Florida’s most effective response to the increasing threat of rising sea levels is one that scientists and policymakers agreed upon more than 20 years ago. We were finally making progress until last week, when a senseless bureaucracy threw a wrench into the gears.
After years of discussions involving policymakers, scientists and stakeholders at the federal, state and local levels, Congress in 2000 adopted the Comprehensive Everglades Restoration Plan (CERP), a remarkable bipartisan bill that encompassed more than 60 separate public works projects to be built over a 30-year span.
Despite its complexity and cost, when you reduce CERP to its core, it comes down to four words: move more water south. That’s also the best prescription for sea-level rise induced by global climate change, because by doing so, we will increase the offsetting pressure of encroaching seas with fresh water.
Gov. Reubin Askew once observed that Florida is “the world’s first and only desert which gets 60 inches of annual rainfall.” The problem is that man has drained, dammed and channeled more than half the fresh water that once flowed naturally south from Lake Okeechobee through America’s Everglades and into Florida Bay.
The billions of gallons of water that once saturated the Everglades also established a powerful counter pressure to the ocean and also to storm surge.
The goal of Everglades restoration is to revive much of that flow by storing water instead of dumping it. One project in particular, the Everglades Reservoir being built south of Lake Okeechobee, is critical to doing so.
Although a reservoir to the south of Lake Okeechobee was one of the handful of projects specifically outlined in the CERP legislation 20 years ago, virtually no progress was made on it until persistent outbreaks of toxic blue-green algae devastated tourism and made life miserable for people along both Florida coasts. The stench and sight of piles of dead fish on once-pristine beaches mobilized thousands of citizens to demand action on the reservoir, which scientists say will reduce algae-causing discharges by more than half.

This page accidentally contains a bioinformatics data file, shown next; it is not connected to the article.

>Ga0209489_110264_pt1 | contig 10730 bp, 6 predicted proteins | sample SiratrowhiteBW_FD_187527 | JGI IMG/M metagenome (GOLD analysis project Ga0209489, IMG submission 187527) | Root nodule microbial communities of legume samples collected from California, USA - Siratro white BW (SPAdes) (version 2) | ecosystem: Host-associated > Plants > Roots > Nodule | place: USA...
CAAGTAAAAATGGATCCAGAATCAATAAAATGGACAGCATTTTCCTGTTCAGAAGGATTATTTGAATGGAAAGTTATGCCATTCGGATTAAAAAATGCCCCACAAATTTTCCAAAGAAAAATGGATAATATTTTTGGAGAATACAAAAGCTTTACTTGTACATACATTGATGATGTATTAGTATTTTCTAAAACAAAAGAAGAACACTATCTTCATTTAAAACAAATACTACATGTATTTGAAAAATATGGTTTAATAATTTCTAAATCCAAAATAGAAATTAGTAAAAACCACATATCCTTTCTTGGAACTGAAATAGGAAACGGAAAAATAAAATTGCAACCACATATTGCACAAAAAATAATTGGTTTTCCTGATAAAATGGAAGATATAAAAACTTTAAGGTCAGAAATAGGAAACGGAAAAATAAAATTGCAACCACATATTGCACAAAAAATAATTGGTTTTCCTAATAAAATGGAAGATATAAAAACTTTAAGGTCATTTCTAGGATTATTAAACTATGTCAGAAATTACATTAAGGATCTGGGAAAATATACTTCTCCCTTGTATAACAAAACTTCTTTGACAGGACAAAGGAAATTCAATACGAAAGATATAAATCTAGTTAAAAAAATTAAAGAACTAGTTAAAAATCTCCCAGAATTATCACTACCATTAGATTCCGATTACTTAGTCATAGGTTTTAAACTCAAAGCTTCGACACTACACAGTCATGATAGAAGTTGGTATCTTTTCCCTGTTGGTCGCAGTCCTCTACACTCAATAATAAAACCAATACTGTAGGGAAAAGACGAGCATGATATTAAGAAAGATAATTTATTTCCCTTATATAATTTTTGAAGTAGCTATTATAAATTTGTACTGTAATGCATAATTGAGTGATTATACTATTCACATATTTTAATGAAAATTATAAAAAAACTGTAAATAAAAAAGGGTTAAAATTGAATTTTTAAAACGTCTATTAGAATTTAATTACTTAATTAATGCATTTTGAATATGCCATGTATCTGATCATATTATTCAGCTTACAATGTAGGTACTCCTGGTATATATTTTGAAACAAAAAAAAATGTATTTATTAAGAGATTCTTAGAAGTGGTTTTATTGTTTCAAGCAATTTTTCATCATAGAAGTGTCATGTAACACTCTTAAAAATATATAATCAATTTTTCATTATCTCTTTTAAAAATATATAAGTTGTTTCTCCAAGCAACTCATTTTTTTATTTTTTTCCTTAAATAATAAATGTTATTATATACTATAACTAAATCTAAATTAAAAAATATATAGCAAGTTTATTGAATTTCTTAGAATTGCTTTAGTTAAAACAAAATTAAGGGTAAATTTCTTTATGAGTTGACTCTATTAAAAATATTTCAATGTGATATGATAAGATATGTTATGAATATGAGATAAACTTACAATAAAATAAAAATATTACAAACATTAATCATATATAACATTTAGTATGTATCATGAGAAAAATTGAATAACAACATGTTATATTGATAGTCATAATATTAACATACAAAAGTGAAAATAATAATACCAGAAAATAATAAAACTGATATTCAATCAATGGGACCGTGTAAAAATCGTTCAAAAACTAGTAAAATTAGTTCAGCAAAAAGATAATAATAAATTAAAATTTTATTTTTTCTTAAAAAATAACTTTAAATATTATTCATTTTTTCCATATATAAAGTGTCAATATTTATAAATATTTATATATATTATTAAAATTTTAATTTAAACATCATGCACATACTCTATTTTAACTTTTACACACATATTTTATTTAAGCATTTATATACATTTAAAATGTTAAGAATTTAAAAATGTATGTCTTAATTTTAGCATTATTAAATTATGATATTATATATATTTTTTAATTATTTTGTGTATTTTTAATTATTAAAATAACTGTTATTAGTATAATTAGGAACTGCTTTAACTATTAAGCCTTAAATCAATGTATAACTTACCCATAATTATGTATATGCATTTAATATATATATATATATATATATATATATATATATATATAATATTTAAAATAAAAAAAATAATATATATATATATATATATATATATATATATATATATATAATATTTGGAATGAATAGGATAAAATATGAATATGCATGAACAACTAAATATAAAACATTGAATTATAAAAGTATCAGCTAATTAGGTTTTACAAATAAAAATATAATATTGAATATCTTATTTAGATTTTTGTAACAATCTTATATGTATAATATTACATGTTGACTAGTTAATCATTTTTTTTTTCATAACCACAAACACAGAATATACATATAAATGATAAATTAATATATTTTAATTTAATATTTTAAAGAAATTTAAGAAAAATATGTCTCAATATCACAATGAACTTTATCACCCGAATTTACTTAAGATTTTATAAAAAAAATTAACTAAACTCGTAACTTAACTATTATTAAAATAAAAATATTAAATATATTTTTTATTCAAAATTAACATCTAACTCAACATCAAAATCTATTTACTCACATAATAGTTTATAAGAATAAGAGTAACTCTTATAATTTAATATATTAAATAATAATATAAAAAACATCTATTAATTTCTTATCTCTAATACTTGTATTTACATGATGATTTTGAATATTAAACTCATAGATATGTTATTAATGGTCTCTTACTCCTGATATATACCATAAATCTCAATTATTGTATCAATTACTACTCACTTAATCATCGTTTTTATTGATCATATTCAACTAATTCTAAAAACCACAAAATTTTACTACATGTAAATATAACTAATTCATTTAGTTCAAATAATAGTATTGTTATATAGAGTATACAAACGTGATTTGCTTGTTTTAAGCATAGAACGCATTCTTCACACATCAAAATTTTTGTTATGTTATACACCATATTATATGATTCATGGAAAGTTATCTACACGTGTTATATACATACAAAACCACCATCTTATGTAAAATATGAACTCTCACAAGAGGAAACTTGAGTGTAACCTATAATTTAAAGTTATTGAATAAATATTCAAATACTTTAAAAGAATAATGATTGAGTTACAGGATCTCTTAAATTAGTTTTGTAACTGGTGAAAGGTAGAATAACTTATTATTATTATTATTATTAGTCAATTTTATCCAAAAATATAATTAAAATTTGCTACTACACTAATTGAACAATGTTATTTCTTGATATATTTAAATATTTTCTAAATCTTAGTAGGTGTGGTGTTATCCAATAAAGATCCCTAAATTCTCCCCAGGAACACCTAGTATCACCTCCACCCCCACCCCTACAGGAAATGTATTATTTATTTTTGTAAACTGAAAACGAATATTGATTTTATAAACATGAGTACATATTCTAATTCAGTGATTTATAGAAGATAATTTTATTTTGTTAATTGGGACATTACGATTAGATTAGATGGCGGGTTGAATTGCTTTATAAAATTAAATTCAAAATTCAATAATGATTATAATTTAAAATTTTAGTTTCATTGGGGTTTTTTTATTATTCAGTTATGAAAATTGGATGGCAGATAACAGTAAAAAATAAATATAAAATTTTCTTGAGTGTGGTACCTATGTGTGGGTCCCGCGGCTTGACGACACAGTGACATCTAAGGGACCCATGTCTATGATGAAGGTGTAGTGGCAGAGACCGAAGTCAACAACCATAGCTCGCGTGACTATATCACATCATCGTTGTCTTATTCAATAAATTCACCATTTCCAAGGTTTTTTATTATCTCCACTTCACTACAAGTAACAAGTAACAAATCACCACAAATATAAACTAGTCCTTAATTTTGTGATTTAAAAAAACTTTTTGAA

Once in office, Gov. Ron DeSantis made this reservoir a priority of his new administration and the Florida Legislature responded in kind, approving full funding of the state’s 50 percent share of the cost.
A newly appointed South Florida Water Management District board moved to accelerate construction and Washington, too, stepped up to the plate, more than tripling its previous year’s funding commitment. Last fall, Florida Crystals Corporation was persuaded to terminate its lease on land needed for the project, allowing construction to proceed.
In April, the U.S. Army Corps of Engineers approved a federal permit to begin construction of the first portion of the project, a storm water treatment area.
All systems were “go” – until an arbitrary designation by the Army Corps slammed the brakes on this project.
Despite Congress in 2018 specifically clarifying that the Everglades Reservoir is a part of the Central Everglades Planning Project and does not require it, some faceless bureaucrat within the Army Corps has designated the reservoir a “new start,” meaning that it will not be eligible for federal construction funds until at least Oct. 1, 2021.
President Trump, DeSantis, Congress, the Legislature and the South Florida Water Management District were all expecting that the Army Corps’ budget would include funds for the reservoir beginning on October 1, with completion as soon as 2028.
Now, because of this Army Corps designation, the Reservoir will not be eligible for federal funding for at least another year.
It is a bureaucratic misreading of arcane rules that, if allowed to stand, will have a devastating effect on this state and our environment. It will forestall a project that is vital to Florida’s economy, to Everglades restoration and to countering the impact of rising sea levels on the Everglades and South Florida’s drinking water supply.
Already, three Florida congressmen, Sen. Marco Rubio and U.S. Reps. Brian Mast and Francis Rooney, have demanded that the Army Corps rescind its “new start” designation.
Mast, Rooney and Rubio are right. The Everglades Reservoir project is a $1.6 billion, 16,600-acre investment by the people of Florida and the United States that is essential to restoring America’s Everglades and building much-needed climate change resilience. Once complete, it will send more than 120 billion gallons of clean, fresh water to the Everglades and Florida Bay every year.
It must not be put on hold because of a bureaucracy’s misreading of its own rules. The Everglades Reservoir is hardly a “new start.” Florida has waited for too long already.
Eric Eikenberg is CEO of the Everglades Foundation. “The Invading Sea” is the opinion arm of the Florida Climate Reporting Network, a collaborative of news organizations across the state focusing on the threats posed by the warming climate.